Ask Owen Doyle: When should a rugby referee give a warning, and when should they give a penalty?

Our refereeing expert answers readers’ questions on warnings, complicit officials and breakdown etiquette

Brian Hughes, writing from Franklin County in Ohio, usefully brings up what’s still a hot topic – the recent incident when Ulster’s Cormac Izuchukwu kicked the ball out of the hands of Cardiff’s Tom Young, who was about to score. I wrote at the time, “the argument that it was okay because it wasn’t intentional doesn’t hold water”. Correctly, Brian counters that a kick is defined as “intentionally hitting the ball, etc”. And he wonders might that not let Izuchukwu off the hook if his kick was, in fact, unintentional?

My immediate impression was, and still is, that it was intentional, but I don’t believe that should come into the reckoning at all. The definition also states, “a kick must move the ball a visible distance out of the hand or along the ground”. So, it’s talking about normal, everyday kicks – I’d wager it wasn’t written to cover this sort of incident.

Anyway, judging intent requires psychic powers, which is another reason not to consider it. Kicking, or attempting to kick, the ball out of the carrier’s hands has always been expressly forbidden. While the jury may well be hung on this verdict, I’m not. Cardiff should have been awarded a penalty try.

David O’Connor, writing from London, is rightly concerned when defending players slide into the try scorer with their knees, and get away with it. I couldn’t agree more. It should be a very easy sanction for the referee and should be penalised, not ignored, whenever it happens. The match would then restart with a penalty at the halfway line, accompanied by whatever colour card is deserved.


Patrick Curran (Co Dublin) and Jonathan Hourihane (Co Dublin), both raise the matter of referees warning players not to infringe, rather than saying nothing and just delivering the sanction.

Some referees have definitely taken this way too far, and need to review their input. But if an offence can be prevented by, for example, saying, “stay onside,” it’s helpful in cutting down the number of sanctions. However, if a player has already committed a material offence, then it’s too late to be preventive, it’s advantage/sanction time. I use the word material because, as a rule of thumb, I detest penalties awarded for offences which haven’t had any effect on play whatsoever.

In a similar vein, Jason Kelly feels that referees are complicit with the defence when telling them to release a ball carrier whom they are holding up. It’s a fair point of view, but if the referee is equitable to both teams, when defenders may not be aware that the ball carrier’s knee has touched the ground, then why not tell them?

Mark Connolly posed some interesting questions on the advantage rule – why do referees come back for a knock-on, after the non-offending team has kicked the ball; and wouldn’t it help continuity if advantage was over once the non-offending team have possession?

I can understand refs going back for the knock-on if the kick is poor because it was made under pressure by the team who knocked on. Similarly, possession can be heavily pressurised.

However, it is absolutely galling to see referees going well past the outer limits on this one, returning for a scrum after a ridiculously long time, sometimes even going to the next ruck, plus several more passes. That is two bites of the cherry, and an unnecessary stoppage in play.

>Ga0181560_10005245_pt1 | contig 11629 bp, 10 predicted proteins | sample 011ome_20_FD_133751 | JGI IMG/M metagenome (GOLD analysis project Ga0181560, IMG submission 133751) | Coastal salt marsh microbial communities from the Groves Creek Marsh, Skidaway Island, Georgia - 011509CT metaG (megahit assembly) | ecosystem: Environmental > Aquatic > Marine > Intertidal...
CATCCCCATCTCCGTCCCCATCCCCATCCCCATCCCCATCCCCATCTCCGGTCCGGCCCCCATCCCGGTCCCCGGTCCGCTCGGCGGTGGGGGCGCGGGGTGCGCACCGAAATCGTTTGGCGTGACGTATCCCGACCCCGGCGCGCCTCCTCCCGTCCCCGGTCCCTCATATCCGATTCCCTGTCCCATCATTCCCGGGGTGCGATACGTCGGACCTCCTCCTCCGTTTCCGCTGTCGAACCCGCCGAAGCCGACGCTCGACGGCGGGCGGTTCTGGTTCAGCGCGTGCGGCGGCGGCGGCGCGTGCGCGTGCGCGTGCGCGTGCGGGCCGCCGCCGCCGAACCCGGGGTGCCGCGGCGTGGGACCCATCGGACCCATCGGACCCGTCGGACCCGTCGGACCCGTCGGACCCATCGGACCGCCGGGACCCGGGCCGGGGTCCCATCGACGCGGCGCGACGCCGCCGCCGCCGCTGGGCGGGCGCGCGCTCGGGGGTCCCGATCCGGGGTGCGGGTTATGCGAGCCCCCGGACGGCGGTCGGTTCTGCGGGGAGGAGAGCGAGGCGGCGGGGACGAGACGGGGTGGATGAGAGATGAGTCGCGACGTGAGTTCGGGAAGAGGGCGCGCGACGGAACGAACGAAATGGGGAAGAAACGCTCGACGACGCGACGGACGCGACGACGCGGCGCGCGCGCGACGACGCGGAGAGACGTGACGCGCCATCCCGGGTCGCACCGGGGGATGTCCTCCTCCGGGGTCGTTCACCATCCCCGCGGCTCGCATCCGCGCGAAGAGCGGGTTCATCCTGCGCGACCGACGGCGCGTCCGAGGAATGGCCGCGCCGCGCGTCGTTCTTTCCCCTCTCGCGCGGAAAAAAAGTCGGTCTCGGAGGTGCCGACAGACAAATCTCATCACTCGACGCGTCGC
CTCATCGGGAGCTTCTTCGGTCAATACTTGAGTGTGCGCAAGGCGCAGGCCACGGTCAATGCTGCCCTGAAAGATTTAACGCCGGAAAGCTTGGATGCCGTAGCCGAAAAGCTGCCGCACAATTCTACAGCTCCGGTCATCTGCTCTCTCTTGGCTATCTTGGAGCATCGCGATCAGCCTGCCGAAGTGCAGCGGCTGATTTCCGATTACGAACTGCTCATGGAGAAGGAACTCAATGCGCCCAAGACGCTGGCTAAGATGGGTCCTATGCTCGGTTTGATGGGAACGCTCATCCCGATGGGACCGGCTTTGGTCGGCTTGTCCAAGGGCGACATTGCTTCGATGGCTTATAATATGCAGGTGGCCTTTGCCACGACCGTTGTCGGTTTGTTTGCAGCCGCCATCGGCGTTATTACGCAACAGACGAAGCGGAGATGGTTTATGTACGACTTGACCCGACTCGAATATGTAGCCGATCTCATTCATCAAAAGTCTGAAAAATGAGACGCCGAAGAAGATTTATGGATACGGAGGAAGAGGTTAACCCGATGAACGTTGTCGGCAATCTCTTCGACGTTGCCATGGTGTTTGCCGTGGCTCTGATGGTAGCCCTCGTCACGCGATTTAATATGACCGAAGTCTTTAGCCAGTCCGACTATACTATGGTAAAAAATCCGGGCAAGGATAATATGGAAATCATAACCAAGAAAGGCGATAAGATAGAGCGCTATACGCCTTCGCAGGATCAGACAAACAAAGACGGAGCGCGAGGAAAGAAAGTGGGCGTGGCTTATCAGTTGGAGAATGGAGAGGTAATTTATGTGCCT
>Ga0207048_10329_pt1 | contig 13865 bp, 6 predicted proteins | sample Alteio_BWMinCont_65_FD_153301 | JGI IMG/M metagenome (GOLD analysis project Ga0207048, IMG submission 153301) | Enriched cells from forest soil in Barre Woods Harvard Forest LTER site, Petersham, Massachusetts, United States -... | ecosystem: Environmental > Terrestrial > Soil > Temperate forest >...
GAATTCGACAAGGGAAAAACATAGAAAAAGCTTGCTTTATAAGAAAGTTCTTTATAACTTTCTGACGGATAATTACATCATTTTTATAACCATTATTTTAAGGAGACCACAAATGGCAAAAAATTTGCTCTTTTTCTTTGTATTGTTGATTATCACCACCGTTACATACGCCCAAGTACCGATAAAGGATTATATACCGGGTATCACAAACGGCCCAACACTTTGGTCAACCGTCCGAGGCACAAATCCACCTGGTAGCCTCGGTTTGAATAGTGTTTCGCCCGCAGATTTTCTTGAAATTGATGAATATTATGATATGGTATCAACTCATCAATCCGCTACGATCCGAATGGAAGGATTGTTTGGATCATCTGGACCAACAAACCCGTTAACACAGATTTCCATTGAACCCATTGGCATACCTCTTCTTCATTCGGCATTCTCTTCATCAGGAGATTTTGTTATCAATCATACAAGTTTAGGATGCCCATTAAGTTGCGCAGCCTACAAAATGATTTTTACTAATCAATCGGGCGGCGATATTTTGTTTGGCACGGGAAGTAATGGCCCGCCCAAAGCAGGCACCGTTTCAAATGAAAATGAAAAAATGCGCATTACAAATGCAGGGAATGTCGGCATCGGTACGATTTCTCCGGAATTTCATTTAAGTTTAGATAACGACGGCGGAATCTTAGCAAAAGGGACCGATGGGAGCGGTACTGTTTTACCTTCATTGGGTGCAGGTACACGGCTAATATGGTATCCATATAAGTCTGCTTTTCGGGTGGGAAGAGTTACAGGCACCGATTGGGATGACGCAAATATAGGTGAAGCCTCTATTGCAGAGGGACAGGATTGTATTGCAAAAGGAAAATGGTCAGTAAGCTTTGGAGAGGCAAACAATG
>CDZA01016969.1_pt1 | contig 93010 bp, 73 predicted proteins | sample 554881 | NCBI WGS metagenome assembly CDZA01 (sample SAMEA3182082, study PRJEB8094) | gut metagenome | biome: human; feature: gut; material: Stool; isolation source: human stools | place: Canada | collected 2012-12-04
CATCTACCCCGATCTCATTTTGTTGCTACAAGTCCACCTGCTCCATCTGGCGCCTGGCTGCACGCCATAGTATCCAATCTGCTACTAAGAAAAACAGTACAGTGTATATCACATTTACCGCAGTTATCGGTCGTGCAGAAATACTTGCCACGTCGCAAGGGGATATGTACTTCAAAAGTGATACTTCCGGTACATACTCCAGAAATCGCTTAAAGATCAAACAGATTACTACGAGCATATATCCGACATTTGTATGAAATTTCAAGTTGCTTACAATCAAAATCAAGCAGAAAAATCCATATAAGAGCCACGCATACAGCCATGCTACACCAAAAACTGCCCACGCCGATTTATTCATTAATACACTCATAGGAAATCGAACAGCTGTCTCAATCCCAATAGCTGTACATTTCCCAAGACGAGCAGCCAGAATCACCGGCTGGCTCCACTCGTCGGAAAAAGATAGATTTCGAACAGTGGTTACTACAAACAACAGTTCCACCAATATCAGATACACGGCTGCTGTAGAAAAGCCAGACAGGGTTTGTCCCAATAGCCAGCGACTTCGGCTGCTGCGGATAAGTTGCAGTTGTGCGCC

When there is no pressure, I’d suggest that only one pass is allowed. Then if the kick is mishit, or the next pass dropped, do not go back. World Rugby does want more continuity, and a consistent refereeing approach here is a definite opportunity. Right now it varies confusingly, even in the same match.

Bren Griffin (Western Australia), might be being a bit tongue-in-cheek when he asks my opinion on recent English press commentary that Leinster and Ireland are consistently illegal at the breakdown. It’s really a good yarn coming from a country not exactly renowned for good behaviour in this area; the Irish teams are not, by a long chalk, the worst offenders. But, generally, in recent times, teams are being given too much leeway with illegal protection over the ball. Not long ago it was called sealing-off.

Ben Emerson has noticed that a common refrain from the crowd at Leinster matches is some variation of “he’s offside, they’re all offside”. Who’s right, the officials or the fans, he asks? And Derek Place (Rotterdam), points out that some defences set up beyond the level of the feet of their last man in the breakdown, which definitely has to be high on the officials’ radar, as it’s of high importance.

After the loss to Japan in RWC 2019, World Rugby agreed with Joe Schmidt that several offside penalties against Ireland were incorrect. Nowadays, match officials have a greater awareness of fast, high-pressure defending, and know that what often looks completely offside, is not. There is only a split second between the ball coming out of the breakdown, and the defenders racing hard off their marks.

Closer to the goalline, when frantically defending continuous pick and drives, it’s difficult to be so disciplined, and we see more offsides called. Some of these look extremely tight, hardly qualifying for a tick in the clear and obvious box.

But, to answer the question, while the fans are not always wrong, my instinct is that the officials get it right a lot of the time.

It’s a shame that space doesn’t allow me to answer everything, but many thanks to all who took the trouble to write.